Made with organic soybeans, fresh and local Ingredients

Thursday, November 24, 2011

Keep the Digestive Fire Going

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Happy Thanksgiving to all of you from the team at Tofu Yu. Whatever way you like to celebrate Thanksgiving (with turkey, tofurkey, veggie tacos, or fasting), we hope the day brings (brought) you bountiful joy, love, and peace.

Holidays have a way of bringing out the best and worst of us sometimes. The pressure of enjoying the holidays and impressing others with our culinary and conversational skills can put a damper on things and affect our digestion. Remember to breathe. Take your time to inhale and exhale. Slow breaths. It's just food (and no doubt delicious) and conversation.

Now when it comes to digestive tranquility, here's what Ayuredic and traditional Chinese medicine practitioner Scott Blossom has to say in an article published on

"For successful digestive fire tending, at least from an Ayurvedic perspective, consider these images:
  • Heavy foods, like flesh foods, dairy, highly processed and intensely sweet foods are big logs. (Actually, dairy and intensely sweet foods, especially sweetened dairy foods like ice cream, are more like green or soggy logs, since they are the hardest to digest for most people.)
  • Nuts and legumes, which fall in the middle of the spectrum from heavy to light, are well-seasoned medium logs; their vegetable fat and protein content make them both easy to burn and substantial enough to burn for awhile.
  • Vegetables and fruits are light foods, easy to burn but quick to burn out.  Fiber-rich foods like these are the sticks that keep the fire burning, that stir it up and keep air circulating within it (via healthy peristalsis and elimination patterns).
  • Judicious amounts of alcohol (apertif anyone?) and seasonings are your matches and kindling."
So if we think of our feast as a well-tended fire, it seems that as usual moderation is the key. Not too much of anything. Although we'd like to add one ingredient not mentioned above: LOVE. (And lots of it.)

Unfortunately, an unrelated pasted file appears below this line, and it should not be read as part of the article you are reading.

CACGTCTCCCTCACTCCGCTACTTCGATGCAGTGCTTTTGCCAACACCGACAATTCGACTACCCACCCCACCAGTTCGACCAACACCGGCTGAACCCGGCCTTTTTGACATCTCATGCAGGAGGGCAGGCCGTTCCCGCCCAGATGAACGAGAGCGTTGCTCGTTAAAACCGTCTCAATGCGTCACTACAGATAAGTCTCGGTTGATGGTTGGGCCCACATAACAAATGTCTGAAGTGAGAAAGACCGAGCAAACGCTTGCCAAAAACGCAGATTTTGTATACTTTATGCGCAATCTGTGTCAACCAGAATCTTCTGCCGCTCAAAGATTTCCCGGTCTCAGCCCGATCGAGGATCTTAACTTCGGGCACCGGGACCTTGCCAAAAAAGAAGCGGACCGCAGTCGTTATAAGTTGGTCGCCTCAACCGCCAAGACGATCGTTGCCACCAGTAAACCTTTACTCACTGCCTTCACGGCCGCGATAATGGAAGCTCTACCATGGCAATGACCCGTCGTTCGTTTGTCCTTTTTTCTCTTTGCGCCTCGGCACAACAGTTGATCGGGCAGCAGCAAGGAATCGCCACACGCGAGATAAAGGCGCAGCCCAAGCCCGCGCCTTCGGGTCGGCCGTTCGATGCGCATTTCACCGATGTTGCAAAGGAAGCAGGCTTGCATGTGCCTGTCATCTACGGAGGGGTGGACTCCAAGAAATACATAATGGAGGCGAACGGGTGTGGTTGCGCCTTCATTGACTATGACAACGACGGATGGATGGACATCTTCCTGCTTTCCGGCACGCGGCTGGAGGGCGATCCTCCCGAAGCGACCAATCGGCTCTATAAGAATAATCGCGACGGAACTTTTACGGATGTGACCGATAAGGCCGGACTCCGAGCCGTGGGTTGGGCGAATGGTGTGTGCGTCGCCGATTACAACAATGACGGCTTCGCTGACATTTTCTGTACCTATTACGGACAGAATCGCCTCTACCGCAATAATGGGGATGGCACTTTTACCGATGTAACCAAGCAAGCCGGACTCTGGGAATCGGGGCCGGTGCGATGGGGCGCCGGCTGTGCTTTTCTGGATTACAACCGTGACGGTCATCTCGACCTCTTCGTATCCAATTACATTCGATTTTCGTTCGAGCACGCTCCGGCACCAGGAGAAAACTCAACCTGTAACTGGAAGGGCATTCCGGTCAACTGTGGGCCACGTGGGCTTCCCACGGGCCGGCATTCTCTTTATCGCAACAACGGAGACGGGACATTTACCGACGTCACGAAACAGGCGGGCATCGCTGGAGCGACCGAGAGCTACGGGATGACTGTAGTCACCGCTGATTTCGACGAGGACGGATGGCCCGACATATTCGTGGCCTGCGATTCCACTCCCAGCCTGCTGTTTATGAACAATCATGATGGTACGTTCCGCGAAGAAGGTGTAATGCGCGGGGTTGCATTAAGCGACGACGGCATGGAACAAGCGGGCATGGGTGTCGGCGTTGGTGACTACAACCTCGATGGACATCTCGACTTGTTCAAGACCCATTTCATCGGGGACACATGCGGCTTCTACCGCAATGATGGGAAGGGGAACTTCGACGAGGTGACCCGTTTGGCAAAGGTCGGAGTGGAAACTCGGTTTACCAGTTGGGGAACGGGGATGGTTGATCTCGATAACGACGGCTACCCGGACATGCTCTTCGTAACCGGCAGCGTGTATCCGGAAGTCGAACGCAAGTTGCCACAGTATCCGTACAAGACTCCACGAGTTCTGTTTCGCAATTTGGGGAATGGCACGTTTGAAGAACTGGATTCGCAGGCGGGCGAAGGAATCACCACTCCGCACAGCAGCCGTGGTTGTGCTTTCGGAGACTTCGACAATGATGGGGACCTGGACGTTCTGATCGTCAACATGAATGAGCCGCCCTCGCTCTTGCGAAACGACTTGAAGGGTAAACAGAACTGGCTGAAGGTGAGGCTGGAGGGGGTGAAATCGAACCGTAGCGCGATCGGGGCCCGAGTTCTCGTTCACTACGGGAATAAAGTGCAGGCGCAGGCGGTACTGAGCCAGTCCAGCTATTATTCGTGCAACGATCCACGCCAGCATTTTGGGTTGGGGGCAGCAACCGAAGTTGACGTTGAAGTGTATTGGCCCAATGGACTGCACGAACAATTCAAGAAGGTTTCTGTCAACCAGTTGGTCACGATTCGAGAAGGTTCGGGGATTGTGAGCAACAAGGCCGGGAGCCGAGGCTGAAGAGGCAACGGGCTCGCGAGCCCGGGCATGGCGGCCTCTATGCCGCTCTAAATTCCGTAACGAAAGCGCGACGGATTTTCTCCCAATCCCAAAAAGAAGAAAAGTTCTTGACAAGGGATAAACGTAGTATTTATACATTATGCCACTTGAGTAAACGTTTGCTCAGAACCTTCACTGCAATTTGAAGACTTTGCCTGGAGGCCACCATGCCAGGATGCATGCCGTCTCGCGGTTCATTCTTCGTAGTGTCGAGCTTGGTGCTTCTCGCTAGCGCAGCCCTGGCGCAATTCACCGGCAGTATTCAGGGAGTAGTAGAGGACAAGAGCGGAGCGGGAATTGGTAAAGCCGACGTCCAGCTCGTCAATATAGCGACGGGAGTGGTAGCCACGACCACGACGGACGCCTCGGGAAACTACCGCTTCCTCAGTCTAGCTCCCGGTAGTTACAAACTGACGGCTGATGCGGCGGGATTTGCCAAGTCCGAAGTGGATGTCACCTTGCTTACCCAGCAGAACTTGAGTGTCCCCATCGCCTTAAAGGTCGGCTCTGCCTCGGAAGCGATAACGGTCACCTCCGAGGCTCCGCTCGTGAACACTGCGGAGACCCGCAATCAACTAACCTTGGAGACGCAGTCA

Happy Thanksgiving!

Thursday, November 17, 2011

You Are What You Eat - Beat Genetics

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Genetics you're stuck with--like it or not. But the ramifications health-wise, you're not. According to an article written by the Berkeley Heart Lab in San Francisco, studies have indicated that carriers of specific 9p21 gene variants have increased risk of :
1) a heart attack before the age of 60 in women and 50 in men,
2) an abdominal aortic aneurysm, and
3) blocked coronary arteries or a heart attack at any age. 

People who are known to have this gene are told to watch their weight and if blood pressure is an issue, it's treated aggressively with medication as well as other more moderate means (yoga, exercise), but now research is showing that diet plays a larger factor than originally thought. (Remember the statement "You are what you eat." made famous Frances Moore Lappe? While studying food supply at UC Berkeley, she had an epiphany: It is possible to feed and nourish every person in the world if everyone simply eats less meat and more vegetable proteins. She had this epiphany more than 40 years ago. Her book Diet for a Small Planet spells out her philosophy and it is as relevant and groundbreaking today as it was then.

The Berkeley Heart Lab cites a study published in PLoS Medicine, which concludes that the risk of heart attack, and heart disease in general, associated with the 9p21 variants appeared to significantly decrease with consumption of a diet high in fruits and vegetables. To the degree that their risk of a heart attack or heart disease was the same as those without the risk variant. So even if your genes are not on your side, you can do something about it. You truly are what you eat. So who do you want to be?